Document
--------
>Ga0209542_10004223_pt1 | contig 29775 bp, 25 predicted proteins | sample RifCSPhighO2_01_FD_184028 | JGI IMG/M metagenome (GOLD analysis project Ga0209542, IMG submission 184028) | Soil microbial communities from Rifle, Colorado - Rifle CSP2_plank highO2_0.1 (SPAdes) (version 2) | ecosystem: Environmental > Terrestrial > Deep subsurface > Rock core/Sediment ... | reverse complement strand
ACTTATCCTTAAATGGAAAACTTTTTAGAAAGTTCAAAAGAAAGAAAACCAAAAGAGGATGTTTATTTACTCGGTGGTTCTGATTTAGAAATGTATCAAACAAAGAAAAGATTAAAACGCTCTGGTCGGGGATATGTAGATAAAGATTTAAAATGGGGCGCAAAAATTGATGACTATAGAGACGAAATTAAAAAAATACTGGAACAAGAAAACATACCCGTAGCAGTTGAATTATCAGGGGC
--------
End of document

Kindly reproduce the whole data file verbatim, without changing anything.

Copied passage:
>Ga0209542_10004223_pt1 | contig 29775 bp, 25 predicted proteins | sample RifCSPhighO2_01_FD_184028 | JGI IMG/M metagenome (GOLD analysis project Ga0209542, IMG submission 184028) | Soil microbial communities from Rifle, Colorado - Rifle CSP2_plank highO2_0.1 (SPAdes) (version 2) | ecosystem: Environmental > Terrestrial > Deep subsurface > Rock core/Sediment ... | reverse complement strand
ACTTATCCTTAAATGGAAAACTTTTTAGAAAGTTCAAAAGAAAGAAAACCAAAAGAGGATGTTTATTTACTCGGTGGTTCTGATTTAGAAATGTATCAAACAAAGAAAAGATTAAAACGCTCTGGTCGGGGATATGTAGATAAAGATTTAAAATGGGGCGCAAAAATTGATGACTATAGAGACGAAATTAAAAAAATACTGGAACAAGAAAACATACCCGTAGCAGTTGAATTATCAGGGGC